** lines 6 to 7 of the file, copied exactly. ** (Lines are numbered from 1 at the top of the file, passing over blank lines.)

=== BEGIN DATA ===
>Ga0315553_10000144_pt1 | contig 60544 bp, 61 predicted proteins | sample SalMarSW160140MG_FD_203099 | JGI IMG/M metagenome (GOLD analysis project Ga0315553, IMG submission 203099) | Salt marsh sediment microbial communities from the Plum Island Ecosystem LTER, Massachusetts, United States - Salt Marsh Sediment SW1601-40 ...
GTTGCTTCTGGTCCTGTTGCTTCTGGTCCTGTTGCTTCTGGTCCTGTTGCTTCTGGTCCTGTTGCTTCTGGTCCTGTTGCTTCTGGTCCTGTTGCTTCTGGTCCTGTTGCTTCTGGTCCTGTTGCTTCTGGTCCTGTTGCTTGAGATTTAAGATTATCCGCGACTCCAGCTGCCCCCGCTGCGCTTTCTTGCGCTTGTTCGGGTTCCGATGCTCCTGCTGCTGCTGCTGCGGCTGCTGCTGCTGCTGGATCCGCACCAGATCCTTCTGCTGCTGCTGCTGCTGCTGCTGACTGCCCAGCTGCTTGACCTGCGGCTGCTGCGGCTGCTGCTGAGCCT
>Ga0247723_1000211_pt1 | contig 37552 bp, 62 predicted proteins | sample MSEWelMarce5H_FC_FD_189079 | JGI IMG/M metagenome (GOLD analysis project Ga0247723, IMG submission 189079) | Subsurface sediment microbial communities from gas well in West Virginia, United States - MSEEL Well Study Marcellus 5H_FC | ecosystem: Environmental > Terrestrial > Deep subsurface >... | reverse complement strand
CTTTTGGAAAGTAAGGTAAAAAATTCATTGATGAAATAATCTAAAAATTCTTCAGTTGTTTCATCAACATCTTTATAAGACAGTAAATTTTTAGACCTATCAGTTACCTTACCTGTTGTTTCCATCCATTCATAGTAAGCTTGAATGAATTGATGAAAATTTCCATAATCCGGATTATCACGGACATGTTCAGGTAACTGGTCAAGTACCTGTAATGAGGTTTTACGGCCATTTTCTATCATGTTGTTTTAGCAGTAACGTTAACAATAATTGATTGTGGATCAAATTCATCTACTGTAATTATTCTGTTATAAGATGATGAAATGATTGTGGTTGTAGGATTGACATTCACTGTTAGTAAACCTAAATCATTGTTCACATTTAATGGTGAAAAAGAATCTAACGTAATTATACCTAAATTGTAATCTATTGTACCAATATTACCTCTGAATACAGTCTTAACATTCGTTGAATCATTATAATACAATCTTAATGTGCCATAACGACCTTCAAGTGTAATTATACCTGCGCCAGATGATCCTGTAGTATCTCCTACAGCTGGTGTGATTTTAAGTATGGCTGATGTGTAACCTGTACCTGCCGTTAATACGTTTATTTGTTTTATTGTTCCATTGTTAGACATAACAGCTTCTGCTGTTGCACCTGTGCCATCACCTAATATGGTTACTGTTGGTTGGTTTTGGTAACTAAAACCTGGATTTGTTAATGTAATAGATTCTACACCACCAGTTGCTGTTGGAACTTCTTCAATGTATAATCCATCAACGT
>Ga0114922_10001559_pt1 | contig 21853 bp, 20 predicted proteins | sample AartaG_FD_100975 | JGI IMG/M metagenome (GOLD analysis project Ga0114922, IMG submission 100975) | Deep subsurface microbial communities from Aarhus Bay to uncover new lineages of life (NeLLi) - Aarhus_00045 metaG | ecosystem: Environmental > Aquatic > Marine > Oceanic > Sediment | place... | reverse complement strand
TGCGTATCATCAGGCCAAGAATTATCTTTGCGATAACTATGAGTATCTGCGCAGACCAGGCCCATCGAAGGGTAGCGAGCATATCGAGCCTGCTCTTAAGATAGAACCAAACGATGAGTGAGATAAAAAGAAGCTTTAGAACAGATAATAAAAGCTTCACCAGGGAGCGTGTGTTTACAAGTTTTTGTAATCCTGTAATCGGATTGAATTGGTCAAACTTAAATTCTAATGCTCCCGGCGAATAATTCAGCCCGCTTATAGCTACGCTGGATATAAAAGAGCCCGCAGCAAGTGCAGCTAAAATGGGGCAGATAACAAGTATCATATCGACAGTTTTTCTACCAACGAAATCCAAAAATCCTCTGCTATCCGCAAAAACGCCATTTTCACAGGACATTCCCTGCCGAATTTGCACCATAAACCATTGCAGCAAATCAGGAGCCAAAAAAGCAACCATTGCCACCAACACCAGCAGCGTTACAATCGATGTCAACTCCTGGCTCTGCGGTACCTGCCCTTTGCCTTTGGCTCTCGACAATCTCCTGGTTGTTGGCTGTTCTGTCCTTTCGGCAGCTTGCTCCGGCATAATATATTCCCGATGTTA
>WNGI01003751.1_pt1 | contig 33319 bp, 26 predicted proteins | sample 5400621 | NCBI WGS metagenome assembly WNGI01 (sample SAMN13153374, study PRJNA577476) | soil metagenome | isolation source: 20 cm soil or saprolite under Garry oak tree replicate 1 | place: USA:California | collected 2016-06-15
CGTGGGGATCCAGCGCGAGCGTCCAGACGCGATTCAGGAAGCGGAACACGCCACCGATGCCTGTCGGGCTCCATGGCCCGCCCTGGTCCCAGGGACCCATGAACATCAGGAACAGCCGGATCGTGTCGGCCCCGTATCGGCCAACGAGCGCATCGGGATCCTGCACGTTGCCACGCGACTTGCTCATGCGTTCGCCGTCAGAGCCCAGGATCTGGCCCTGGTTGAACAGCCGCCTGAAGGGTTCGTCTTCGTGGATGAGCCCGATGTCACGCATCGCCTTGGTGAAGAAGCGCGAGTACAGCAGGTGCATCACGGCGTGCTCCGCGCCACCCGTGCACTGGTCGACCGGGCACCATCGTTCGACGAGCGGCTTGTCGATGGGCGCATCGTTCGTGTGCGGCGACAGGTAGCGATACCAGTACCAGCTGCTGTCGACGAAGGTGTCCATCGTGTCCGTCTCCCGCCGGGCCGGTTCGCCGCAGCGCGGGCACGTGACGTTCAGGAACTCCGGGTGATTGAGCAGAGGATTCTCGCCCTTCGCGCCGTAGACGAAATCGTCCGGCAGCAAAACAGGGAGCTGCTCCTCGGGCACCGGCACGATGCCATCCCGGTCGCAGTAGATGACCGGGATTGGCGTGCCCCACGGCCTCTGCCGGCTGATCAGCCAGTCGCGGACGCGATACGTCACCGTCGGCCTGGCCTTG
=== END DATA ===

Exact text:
TGCGTATCATCAGGCCAAGAATTATCTTTGCGATAACTATGAGTATCTGCGCAGACCAGGCCCATCGAAGGGTAGCGAGCATATCGAGCCTGCTCTTAAGATAGAACCAAACGATGAGTGAGATAAAAAGAAGCTTTAGAACAGATAATAAAAGCTTCACCAGGGAGCGTGTGTTTACAAGTTTTTGTAATCCTGTAATCGGATTGAATTGGTCAAACTTAAATTCTAATGCTCCCGGCGAATAATTCAGCCCGCTTATAGCTACGCTGGATATAAAAGAGCCCGCAGCAAGTGCAGCTAAAATGGGGCAGATAACAAGTATCATATCGACAGTTTTTCTACCAACGAAATCCAAAAATCCTCTGCTATCCGCAAAAACGCCATTTTCACAGGACATTCCCTGCCGAATTTGCACCATAAACCATTGCAGCAAATCAGGAGCCAAAAAAGCAACCATTGCCACCAACACCAGCAGCGTTACAATCGATGTCAACTCCTGGCTCTGCGGTACCTGCCCTTTGCCTTTGGCTCTCGACAATCTCCTGGTTGTTGGCTGTTCTGTCCTTTCGGCAGCTTGCTCCGGCATAATATATTCCCGATGTTA
>WNGI01003751.1_pt1 | contig 33319 bp, 26 predicted proteins | sample 5400621 | NCBI WGS metagenome assembly WNGI01 (sample SAMN13153374, study PRJNA577476) | soil metagenome | isolation source: 20 cm soil or saprolite under Garry oak tree replicate 1 | place: USA:California | collected 2016-06-15